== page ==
Template strings are matched as single tokens, from the starting `` ` `` to the
ending `` ` ``, including interpolations (whose tokens are not matched
individually).

Matching template string interpolations requires recursive balancing of `{` and
`}`—something that JavaScript regexes cannot do. Only one level of nesting is
supported.

### Division and regex literals collision ###

Consider this example:

```js
var g = 9.82
var number = bar / 2/g

var regex = / 2/g
```

A human can easily understand that in the `number` line we’re dealing with
division, and in the `regex` line we’re dealing with a regex literal. How come?
Because humans can look at the whole code to put the `/` characters in context.
A JavaScript regex cannot. It only sees forwards.

When the `jsTokens` regex scans throught the above, it will see the following
at the end of both the `number` and `regex` rows:

```js
/ 2/g
```

It is then impossible to know if that is a regex literal, or part of an
expression dealing with division.

Here is a similar case:

```js
foo /= 2/g
foo(/= 2/g)
```

The first line divides the `foo` variable with `2/g`. The second line calls the
`foo` function with the regex literal `/= 2/g`. Again, since `jsTokens` only
sees forwards, it cannot tell the two cases apart.

There are some cases where we _can_ tell division and regex literals apart,
though.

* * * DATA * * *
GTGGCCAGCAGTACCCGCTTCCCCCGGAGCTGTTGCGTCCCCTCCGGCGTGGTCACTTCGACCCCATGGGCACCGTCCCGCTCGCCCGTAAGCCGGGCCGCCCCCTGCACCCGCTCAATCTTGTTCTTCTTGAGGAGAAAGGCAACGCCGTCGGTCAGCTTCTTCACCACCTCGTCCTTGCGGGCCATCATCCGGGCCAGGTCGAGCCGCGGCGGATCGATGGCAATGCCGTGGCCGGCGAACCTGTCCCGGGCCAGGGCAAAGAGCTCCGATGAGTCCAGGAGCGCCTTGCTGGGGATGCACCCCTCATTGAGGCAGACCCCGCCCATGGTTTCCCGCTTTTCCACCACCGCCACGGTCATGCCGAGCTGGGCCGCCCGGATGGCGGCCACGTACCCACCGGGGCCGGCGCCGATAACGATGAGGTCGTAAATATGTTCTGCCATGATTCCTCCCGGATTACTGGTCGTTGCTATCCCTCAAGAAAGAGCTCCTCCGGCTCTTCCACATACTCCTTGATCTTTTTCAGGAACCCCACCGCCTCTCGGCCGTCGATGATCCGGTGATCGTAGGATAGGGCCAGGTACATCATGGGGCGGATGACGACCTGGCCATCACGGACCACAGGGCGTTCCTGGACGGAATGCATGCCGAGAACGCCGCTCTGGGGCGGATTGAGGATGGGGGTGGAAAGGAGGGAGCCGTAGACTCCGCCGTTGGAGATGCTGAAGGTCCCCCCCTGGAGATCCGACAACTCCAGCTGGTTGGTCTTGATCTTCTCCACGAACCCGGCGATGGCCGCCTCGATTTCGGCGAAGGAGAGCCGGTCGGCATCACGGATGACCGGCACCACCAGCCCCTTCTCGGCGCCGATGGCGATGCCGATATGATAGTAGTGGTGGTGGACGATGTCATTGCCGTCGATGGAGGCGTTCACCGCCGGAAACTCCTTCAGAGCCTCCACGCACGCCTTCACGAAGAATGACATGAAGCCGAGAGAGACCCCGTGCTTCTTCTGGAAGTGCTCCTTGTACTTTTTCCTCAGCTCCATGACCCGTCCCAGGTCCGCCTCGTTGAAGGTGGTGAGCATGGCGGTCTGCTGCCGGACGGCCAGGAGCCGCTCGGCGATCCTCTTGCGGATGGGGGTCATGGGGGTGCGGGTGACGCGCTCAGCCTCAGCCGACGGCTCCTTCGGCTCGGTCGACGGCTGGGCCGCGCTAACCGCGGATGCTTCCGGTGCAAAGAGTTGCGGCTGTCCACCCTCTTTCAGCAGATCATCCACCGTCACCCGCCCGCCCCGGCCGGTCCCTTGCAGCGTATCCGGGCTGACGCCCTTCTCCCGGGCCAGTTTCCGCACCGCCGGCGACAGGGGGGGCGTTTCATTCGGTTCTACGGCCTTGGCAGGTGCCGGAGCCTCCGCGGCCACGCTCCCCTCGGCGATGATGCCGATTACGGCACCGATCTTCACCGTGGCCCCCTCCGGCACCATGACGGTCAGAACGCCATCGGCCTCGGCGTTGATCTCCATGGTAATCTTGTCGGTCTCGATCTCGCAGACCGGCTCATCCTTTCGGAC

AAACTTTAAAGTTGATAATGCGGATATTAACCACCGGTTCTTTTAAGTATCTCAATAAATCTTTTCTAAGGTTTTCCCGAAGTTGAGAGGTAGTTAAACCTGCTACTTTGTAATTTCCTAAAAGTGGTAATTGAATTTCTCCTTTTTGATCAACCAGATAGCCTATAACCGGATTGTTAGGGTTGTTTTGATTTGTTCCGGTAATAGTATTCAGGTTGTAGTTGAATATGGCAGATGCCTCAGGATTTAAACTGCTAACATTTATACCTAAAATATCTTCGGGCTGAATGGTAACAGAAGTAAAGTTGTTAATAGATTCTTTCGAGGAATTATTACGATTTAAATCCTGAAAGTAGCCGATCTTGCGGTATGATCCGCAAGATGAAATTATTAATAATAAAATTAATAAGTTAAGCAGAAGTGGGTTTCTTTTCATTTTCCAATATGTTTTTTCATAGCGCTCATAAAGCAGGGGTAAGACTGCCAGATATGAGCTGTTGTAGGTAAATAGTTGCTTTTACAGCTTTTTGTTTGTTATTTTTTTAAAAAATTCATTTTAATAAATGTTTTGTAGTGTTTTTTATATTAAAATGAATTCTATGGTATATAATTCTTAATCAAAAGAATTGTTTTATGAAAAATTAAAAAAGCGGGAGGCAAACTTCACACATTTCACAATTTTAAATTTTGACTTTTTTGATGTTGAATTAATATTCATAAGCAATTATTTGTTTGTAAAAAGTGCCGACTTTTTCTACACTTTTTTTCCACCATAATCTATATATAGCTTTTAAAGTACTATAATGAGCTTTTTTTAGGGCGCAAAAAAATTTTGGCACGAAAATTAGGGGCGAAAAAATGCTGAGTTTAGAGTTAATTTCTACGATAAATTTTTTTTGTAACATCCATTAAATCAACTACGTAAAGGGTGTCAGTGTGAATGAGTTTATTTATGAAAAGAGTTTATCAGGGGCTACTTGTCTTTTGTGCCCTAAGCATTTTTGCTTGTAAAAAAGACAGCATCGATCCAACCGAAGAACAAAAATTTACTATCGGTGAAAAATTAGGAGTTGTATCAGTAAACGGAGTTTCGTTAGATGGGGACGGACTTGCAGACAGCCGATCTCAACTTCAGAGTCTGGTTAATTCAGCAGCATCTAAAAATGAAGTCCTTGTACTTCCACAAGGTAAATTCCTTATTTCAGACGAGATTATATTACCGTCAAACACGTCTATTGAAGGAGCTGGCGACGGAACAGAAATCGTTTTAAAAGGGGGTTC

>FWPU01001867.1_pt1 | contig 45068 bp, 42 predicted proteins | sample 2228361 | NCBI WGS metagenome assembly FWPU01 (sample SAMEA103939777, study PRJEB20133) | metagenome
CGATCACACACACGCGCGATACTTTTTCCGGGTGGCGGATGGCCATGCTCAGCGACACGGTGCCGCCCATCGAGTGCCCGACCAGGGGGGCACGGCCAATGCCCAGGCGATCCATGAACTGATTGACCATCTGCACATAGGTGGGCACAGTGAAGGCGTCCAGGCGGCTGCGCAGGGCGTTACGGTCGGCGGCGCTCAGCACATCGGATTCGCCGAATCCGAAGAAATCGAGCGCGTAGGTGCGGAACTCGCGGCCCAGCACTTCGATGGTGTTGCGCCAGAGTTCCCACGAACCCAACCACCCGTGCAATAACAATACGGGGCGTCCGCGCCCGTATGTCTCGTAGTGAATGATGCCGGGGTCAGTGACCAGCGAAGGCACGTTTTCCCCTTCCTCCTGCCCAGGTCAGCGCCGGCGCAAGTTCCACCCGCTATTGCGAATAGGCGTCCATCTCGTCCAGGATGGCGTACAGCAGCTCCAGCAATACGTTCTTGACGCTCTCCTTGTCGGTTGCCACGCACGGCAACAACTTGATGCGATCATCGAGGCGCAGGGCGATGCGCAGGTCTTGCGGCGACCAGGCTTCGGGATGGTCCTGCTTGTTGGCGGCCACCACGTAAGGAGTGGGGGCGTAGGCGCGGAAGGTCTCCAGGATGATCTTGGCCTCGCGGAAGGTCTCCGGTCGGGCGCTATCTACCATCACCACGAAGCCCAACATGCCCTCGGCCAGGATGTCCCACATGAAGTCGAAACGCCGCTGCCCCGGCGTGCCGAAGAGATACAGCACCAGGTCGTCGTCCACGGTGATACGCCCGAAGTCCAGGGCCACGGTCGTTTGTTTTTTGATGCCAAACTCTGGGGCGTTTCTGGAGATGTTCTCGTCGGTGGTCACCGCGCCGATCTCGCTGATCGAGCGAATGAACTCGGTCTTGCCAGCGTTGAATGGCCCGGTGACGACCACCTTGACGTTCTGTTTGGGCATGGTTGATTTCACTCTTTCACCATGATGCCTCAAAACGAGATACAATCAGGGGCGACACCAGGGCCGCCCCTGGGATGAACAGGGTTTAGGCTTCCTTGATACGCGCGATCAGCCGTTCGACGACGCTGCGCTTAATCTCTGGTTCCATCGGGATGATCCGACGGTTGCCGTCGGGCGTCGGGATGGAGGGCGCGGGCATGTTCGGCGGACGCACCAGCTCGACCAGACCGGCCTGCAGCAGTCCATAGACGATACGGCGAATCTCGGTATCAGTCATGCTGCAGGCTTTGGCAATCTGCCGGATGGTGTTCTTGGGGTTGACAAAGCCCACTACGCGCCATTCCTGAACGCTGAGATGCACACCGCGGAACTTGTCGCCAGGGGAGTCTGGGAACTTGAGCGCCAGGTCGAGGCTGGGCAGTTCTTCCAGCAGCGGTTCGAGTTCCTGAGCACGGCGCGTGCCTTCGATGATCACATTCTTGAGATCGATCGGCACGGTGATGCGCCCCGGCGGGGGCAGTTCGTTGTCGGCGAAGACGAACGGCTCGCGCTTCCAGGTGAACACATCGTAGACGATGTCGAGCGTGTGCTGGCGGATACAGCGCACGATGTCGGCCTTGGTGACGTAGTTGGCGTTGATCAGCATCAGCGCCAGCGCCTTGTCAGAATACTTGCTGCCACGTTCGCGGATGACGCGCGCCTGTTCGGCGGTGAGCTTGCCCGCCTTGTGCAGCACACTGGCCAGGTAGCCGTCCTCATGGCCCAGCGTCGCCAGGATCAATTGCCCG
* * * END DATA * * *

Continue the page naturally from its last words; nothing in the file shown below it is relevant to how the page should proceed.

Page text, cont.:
First off, we have the simple cases where there’s only one slash in the line:

```js
var foo = 2/g
foo /= 2
```

Regex literals cannot contain newlines, so the above cases are correctly
identified as division. Things are only problematic when there are more than
one non-comment slash in a single line.

Secondly, not every character is a valid regex flag.

```js
var number = bar / 2/e
```

The above example is also correctly identified as division, because `e` is not a
valid regex flag. I initially wanted to future-proof by allowing `[a-zA-Z]*`
(any letter) as flags, but it is not worth it since it increases the amount of
ambigous cases. So only the standard `g`, `m`, `i`, `y` and `u` flags are
allowed. This means that the above example will be identified as division as
long as you don’t rename the `e` variable to some permutation of `gmiyu` 1 to 5
characters long.

Lastly, we can look _forward_ for information.

- If the token following what looks like a regex literal is not valid after a
  regex literal, but is valid in a division expression, then the regex literal
  is treated as division instead. For example, a flagless regex cannot be
  followed by a string, number or name, but all of those three can be the
  denominator of a division.
- Generally, if what looks like a regex literal is followed by an operator, the
  regex literal is treated as division instead. This is because regexes are
  seldomly used with operators (such as `+`, `*`, `&&` and `==`), but division
  could likely be part of such an expression.

Please consult the regex source and the test cases for precise information on
when regex or division is matched (should you need to know). In short, you
could sum it up as:

If the end of a statement looks like a regex literal (even if it isn’t), it
will be treated as one. Otherwise it should work as expected (if you write sane
code).


License
=======

[The X11 (“MIT”) License](LICENSE).